The ransomware attack on Colonial Pipeline Co. might have ripple effects that last for weeks or months.
The ransomware attack on the East Coast’s biggest fuel pipeline could ripple across the economy for months, experts say, even if fuel starts flowing again soon. Panic buying is already pushing up gasoline prices even before the summer driving season begins, and airlines may have to get creative to avoid flight cancellations.
Colonial Pipeline Co.’s 5,500-mile Texas-to-New-York conduit has been shut down since a ransomware attack hit the company on Friday. This route carries about 45 percent of the East Coast’s fuel supply–about 100 million combined gallons of petroleum, diesel, and jet fuel per month. While Colonial says it hopes to restore most operations by the weekend, that might be too late to avoid cascading consequences.
The main issue is that fuel moves slowly through pipelines–about 100 miles per day, according to Jeff Lenard, vice president of strategic industry initiatives at the National Association of Convenience Stores. So getting it flowing today wouldn’t mean supply immediately returns to normal.
“I like to tell people: If you want to see how long it takes to get fuel from Houston to New York, walk from Houston to New York,” says Lenard. “It takes a couple of weeks.”
Many gas stations have experienced surges of two to three times the usual demand since news of the attack hit, says Lenard. “People are filling up their tanks, not necessarily because they’re going to be driving, but because they want a full tank,” he says. “Consumers are going out and they’re all buying today. The system’s not equipped to handle that.”
As such, gas prices have ticked up several cents to an average of $2.98 per gallon, the highest in the U.S. since 2014, says Lenard. That could affect everything from everyday commuting to services like ride-hailing and food delivery.
Lenard notes that if the gas supply starts to dwindle even further, independently-owned stations will feel the pain first, since those owned by large fuel companies will get priority. “After hurricanes in years past, you’d often see the gas station literally named Lowest Price in Town have the highest price,” he says.
The bright side, says Lenard, is that demand for gasoline in early May was about 10 percent lower than in 2019, thanks to the fact that people are commuting and traveling less in the wake of Covid-19. But Memorial Day weekend signals the start of summer drive season, when more cars tend to be on the road. If the shutdown stretches longer than expected, so will the problems.
One industry expert told Inc. that the East Coast could run out of gasoline sometime beginning late next week. But not the entire East Coast–the New York and New England areas can be resupplied by tankers, and those ships are already heading here. Maryland through Georgia, however, could face supply interruptions.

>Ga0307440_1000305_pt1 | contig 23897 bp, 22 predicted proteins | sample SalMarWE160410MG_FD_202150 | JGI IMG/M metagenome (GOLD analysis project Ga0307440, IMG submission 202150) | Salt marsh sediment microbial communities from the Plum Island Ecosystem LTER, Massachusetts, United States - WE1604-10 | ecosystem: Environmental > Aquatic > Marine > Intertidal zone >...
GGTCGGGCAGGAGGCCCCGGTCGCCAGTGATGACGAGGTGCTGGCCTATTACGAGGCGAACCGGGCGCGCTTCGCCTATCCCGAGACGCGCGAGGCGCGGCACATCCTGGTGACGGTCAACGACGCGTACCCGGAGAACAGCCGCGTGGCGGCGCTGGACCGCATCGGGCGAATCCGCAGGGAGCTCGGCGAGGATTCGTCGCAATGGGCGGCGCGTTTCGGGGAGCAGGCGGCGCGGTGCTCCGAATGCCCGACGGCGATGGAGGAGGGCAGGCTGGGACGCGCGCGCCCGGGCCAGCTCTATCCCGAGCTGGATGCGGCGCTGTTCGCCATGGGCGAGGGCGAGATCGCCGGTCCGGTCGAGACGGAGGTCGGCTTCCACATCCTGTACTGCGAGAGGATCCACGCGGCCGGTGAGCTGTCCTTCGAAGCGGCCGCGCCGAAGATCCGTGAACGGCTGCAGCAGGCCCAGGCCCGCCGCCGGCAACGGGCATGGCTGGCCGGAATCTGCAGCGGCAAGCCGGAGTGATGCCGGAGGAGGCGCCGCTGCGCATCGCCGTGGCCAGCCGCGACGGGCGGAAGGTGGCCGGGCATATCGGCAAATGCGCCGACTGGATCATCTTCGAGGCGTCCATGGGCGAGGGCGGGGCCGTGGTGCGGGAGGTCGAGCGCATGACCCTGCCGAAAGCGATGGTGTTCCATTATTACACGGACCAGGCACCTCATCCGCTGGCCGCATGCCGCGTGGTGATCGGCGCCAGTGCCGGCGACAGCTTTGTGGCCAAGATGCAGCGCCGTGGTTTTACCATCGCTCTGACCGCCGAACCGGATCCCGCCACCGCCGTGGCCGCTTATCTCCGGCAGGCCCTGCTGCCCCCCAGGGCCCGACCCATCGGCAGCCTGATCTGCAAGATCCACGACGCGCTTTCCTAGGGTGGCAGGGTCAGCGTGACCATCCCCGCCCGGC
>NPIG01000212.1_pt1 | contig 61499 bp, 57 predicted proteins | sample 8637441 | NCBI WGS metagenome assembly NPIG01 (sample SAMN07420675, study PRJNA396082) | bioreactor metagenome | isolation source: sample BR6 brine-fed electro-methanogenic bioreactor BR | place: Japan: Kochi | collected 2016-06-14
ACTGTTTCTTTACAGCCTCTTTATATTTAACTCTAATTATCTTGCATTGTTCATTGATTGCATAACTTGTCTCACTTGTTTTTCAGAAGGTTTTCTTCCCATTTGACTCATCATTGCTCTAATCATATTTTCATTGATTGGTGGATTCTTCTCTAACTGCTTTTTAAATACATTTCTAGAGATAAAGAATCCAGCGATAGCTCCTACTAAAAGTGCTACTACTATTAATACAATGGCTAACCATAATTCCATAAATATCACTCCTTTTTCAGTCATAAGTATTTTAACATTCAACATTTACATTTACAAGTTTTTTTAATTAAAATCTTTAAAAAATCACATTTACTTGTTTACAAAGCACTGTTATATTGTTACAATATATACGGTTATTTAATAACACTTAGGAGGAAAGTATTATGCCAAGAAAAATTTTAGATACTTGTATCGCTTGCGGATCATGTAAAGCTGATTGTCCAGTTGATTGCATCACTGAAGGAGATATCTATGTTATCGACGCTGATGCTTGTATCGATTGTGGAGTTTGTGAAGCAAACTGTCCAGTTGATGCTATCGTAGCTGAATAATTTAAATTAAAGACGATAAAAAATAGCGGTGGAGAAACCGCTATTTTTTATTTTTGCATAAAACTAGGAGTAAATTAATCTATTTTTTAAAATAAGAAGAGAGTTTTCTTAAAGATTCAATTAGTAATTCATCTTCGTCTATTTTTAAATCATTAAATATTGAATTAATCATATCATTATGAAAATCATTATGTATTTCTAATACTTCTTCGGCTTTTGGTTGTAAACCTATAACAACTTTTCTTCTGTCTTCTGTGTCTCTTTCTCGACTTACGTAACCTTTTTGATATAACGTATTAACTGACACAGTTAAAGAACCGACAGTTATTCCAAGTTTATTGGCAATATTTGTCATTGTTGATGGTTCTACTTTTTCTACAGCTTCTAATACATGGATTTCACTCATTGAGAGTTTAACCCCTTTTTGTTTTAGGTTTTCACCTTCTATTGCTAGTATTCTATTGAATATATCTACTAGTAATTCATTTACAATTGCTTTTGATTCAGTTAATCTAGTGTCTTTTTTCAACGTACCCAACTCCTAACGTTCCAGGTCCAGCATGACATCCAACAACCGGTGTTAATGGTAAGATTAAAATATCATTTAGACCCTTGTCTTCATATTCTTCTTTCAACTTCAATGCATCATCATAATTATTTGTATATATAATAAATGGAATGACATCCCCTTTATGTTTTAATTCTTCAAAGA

“We’re seeing a drastic reduction on the supply side combined with the drastic increase in the demand side,” says Yury Dvorkin, assistant professor of electrical and computer engineering at New York University, whose research focuses on energy and grid systems. “There is no way the short-term demand is going to be satisfied with the supply, and as a result the prices for gasoline are going to go up.” He cautions that markets often take weeks to adapt to disruption.
The attack, which the FBI said is the work of an Eastern European-based hacker group known as DarkSide, was especially well-executed, says Dvorkin. Colonial was able to quickly identify that there was an abnormality in its system, but the company wasn’t able to pinpoint the location of the problem and surgically remove it. That meant Colonial needed to shut down its entire network to prevent further damage.
Still, Dvorkin says Colonial’s decision not to pay the ransom is the right move. “As soon as you open up the piggy bank, they will keep coming at you,” he says, adding that the U.S. needs “a massive investment in our cyber-physical infrastructure to deal with these kind of eventualities and protect us against attack.”
Dvorkin says the shutdown could have a distorted impact because the economy is not operating normally. “Many people still don’t feel comfortable using public transportation,” he says. “That includes airlines, which are already in stress, so the particular timing of this attack is very disturbing.”
Robert W. Mann, Jr., an airline industry analyst and former airline executive, says major airlines generally haven’t been affected so far. Most airports have four to five days’ worth of fuel on hand–and with fewer flights these days, they can probably stretch that to six or seven days.
But if the issue isn’t resolved as soon as Colonial hopes, it could lead to flight cancellations and consolidations. Airlines might have to devise workarounds by filling West Coast-to-East flights with as much fuel as possible and redistributing the excess fuel after landing. “It’s a procedure that airlines studiously avoid in normal times,” given that it’s both economically inefficient and time-consuming, says Mann. “I don’t think they’ll have to start thinking about that until Thursday or Friday.”
Most air travel today is leisure-based as opposed to business, and leisure travel is especially sensitive to price changes, so Mann doesn’t expect airlines to increase ticket prices. The only way he sees that changing is if the shutdown lasts for longer than expected.
“If the pipeline is not restored in a few weeks,” he says, “you’re going to have lots of other impacts that are much more significant to the economy than just airline problems.